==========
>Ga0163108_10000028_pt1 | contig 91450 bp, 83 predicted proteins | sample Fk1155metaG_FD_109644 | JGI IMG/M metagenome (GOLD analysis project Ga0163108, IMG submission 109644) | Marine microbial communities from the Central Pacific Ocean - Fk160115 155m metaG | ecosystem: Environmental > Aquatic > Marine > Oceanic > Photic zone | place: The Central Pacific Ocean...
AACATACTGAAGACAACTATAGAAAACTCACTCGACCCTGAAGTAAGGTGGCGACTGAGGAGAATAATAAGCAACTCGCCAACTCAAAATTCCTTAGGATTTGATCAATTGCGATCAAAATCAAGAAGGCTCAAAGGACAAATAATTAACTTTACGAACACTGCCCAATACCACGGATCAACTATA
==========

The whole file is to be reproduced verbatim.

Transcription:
>Ga0163108_10000028_pt1 | contig 91450 bp, 83 predicted proteins | sample Fk1155metaG_FD_109644 | JGI IMG/M metagenome (GOLD analysis project Ga0163108, IMG submission 109644) | Marine microbial communities from the Central Pacific Ocean - Fk160115 155m metaG | ecosystem: Environmental > Aquatic > Marine > Oceanic > Photic zone | place: The Central Pacific Ocean...
AACATACTGAAGACAACTATAGAAAACTCACTCGACCCTGAAGTAAGGTGGCGACTGAGGAGAATAATAAGCAACTCGCCAACTCAAAATTCCTTAGGATTTGATCAATTGCGATCAAAATCAAGAAGGCTCAAAGGACAAATAATTAACTTTACGAACACTGCCCAATACCACGGATCAACTATA